“The brief was to create a family friendly interior that better reflected the late 1970s architecture and surrounding Miami-inspired garden.”

     

    – Edwina Glenn

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    The Palladiana floor, which Edwina describes as a “very special undertaking”, is a conceptual interpretation of the existing Arabescato stone stairs in the home designed by David Hicks. “As the new family zone sat between this stair and the pool, I felt it was important that the Arabescato was referenced,” Edwina says. The floor features three different types of marble, a white concrete base and two terrazzo variations which Edwina sourced from three different suppliers. The terrazzo was then introduced around the pool to improve the strengthen the connection between the interiors and the garden.

    With a statement-making floor, Edwina decided on a quieter kitchen palette that focused more on texture than colour. Cue: wire-brushed timber veneer in Dulux Natural White and Calacutta Superlative honed marble benchtops, with patinated brass kitchen fixtures “to give warmth and textural variation”. Vintage pieces, including the brass chandeliers above the kitchen island and formal dining table and the Sika Design Salsa bar stools, invite tasteful, recognisable threads of 1970s design into the revived interiors. 

    Edwina says she specified Sub Zero and Wolf appliances to reflect a level of quality, precision and sophistication inherently expected from a home of this calibre. Both hailing from the US, Sub Zero and Wolf appliances are kitchen companions for the discerning home cook;  Sub Zero is known for its pioneering home refrigeration and Wolf is known for its commercial-grade range cookers, cooktops and grills. The appliance brands share a long heritage of performance, design and dependability. “Sub Zero and Wolf have models that suit my aesthetic desires and the capacity required for large family entertaining zones,” Edwina says. “It was an easy choice for this project.” The kitchen’s centrepiece is a Wolf Dual fuel range (122cm). Designed for entertaining, the Wolf dual fuel range features a gas cooktop and electric convection oven with ten different cooking modes.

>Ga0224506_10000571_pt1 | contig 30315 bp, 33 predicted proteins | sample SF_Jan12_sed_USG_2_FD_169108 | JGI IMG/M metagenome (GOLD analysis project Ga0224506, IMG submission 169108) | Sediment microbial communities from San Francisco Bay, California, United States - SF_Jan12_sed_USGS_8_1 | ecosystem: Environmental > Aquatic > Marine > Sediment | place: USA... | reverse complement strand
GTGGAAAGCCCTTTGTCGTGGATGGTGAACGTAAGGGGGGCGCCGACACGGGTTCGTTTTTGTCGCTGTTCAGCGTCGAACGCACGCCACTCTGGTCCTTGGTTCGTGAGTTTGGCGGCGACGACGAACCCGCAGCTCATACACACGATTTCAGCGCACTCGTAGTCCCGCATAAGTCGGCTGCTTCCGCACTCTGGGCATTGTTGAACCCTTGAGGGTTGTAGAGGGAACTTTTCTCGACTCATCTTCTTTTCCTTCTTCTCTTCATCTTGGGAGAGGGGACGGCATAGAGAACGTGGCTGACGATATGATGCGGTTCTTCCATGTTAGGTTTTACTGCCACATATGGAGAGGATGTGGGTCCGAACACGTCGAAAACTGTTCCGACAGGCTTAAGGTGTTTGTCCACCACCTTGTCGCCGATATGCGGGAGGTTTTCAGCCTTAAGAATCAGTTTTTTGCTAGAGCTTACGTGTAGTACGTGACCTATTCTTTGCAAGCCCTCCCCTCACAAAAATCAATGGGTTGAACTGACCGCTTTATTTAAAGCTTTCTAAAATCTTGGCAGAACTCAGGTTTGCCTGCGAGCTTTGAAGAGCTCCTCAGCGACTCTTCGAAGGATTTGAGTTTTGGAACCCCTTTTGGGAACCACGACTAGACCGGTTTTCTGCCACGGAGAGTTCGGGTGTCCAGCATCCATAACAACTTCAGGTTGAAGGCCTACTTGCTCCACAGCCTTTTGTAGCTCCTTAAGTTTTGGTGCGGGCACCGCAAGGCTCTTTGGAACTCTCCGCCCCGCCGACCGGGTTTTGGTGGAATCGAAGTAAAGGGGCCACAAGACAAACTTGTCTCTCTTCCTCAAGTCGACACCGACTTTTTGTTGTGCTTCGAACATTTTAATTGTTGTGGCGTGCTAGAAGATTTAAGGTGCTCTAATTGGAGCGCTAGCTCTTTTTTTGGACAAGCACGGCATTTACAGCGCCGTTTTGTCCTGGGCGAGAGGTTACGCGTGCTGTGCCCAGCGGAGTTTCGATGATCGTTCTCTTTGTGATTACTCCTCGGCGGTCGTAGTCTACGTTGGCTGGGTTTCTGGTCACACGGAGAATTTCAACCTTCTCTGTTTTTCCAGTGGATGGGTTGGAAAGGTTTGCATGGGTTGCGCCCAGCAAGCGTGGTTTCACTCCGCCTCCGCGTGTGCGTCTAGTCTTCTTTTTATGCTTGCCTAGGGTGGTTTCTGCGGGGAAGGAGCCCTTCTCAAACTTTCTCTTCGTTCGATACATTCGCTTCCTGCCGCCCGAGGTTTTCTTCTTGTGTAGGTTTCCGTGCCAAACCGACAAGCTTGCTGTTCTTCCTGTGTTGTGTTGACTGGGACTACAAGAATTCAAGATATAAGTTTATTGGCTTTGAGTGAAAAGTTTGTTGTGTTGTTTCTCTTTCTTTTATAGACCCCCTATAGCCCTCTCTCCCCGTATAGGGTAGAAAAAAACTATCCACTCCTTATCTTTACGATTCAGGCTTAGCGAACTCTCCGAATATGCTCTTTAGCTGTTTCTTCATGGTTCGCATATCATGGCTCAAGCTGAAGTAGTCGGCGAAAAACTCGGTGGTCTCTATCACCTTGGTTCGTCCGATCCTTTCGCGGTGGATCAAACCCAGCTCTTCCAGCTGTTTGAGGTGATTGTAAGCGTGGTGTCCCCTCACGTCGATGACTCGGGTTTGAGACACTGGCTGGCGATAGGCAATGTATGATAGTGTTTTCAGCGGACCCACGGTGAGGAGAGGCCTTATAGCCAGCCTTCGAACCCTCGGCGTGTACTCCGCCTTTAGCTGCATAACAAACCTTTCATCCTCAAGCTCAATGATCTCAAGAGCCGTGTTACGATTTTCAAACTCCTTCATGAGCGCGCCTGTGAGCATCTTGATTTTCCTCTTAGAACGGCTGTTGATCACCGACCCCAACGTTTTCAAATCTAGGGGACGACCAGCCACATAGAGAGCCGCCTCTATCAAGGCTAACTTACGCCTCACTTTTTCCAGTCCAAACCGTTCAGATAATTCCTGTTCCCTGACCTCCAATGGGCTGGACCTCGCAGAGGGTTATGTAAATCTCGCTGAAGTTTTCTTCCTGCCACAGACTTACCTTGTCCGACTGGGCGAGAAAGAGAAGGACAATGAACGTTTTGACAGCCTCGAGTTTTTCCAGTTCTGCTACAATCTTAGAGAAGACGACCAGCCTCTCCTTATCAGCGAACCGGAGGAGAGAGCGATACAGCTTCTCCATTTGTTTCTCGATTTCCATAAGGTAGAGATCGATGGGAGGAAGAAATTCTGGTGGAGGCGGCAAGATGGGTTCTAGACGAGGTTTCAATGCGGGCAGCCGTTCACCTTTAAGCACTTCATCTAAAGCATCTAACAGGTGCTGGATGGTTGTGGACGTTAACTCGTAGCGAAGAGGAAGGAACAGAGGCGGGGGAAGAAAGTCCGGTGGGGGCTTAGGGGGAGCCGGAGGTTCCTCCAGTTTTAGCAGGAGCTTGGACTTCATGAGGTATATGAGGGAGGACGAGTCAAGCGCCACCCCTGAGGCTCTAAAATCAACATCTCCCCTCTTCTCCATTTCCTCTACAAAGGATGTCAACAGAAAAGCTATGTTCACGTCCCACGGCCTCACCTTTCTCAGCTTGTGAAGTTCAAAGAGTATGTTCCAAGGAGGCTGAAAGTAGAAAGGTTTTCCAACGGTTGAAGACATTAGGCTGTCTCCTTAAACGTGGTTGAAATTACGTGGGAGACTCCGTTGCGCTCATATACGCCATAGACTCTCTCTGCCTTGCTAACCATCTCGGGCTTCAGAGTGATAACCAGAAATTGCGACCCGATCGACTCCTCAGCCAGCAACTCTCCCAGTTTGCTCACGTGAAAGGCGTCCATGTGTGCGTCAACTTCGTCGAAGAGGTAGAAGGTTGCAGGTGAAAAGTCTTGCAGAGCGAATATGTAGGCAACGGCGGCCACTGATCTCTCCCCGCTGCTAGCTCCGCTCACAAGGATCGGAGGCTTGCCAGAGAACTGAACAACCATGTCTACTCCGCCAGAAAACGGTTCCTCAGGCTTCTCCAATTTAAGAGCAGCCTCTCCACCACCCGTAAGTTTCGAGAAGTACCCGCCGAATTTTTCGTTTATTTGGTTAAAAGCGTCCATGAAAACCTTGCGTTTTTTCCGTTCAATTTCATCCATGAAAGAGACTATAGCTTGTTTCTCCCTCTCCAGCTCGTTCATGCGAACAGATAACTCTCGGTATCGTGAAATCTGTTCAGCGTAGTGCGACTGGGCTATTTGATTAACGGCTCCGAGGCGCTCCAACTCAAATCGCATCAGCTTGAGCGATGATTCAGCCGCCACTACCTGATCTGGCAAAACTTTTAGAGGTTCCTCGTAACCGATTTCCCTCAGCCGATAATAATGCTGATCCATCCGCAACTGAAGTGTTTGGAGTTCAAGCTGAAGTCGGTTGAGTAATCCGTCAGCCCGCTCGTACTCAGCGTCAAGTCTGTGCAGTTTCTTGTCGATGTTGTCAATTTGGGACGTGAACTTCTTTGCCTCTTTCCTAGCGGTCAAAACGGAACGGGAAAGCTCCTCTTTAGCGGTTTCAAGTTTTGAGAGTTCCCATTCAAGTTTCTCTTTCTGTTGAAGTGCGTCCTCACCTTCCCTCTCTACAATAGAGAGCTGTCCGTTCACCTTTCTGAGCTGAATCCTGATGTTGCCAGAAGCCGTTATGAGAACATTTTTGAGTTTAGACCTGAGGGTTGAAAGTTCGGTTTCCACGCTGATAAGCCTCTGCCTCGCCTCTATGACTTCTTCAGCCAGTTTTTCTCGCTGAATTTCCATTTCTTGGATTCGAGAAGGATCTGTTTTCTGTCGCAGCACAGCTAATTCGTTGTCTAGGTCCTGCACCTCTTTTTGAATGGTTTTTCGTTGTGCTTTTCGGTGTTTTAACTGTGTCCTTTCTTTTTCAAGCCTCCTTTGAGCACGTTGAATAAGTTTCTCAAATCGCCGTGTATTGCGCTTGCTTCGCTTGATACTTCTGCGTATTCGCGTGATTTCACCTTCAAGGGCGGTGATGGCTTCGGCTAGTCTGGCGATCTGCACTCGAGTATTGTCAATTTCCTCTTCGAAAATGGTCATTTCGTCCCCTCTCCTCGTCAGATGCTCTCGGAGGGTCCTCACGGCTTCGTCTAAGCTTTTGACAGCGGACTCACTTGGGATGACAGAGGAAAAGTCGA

A Sub-Zero Designer Series all-refrigerator column also features behind the American oak joinery, specified for how it stores and preserves food. With a magnetic door seal system to lock in precise temperatures, the refrigerator’s NASA-inspired air purification ensures it’s also free of odour and ethylene gas. For Edwina, selecting quality fixtures, fittings, and appliances follows her philosophy of “choosing well and wisely”. “Environmentally, it is essential that we invest in the best quality of fixtures and finishes that our budget allows ensuring longevity,” she adds.

    Edwina says reworking the Aggregate House reaffirmed the importance of using visual clues from the architecture or interior. The result: a culmination of ancient techniques and materials used in new ways, supported by long-lasting fixtures, fittings and appliances that reflect the needs of the family that lives there.

    First specified in commercial kitchens, Sub Zero and Wolf appliances are designed to meet the demands of entertaining. Explore Sub Zero’s premium refrigeration range and Wolf‘s range cookers, cooktops and grills.

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    “Environmentally, it is essential that we invest in the best quality of fixtures and finishes that our budget allows ensuring longevity.”

     

    – Edwina Glenn

  • Kitchen Closeup | Reimagining a 70s Extension

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Kitchen Closeup | Reimagining a 70s Extension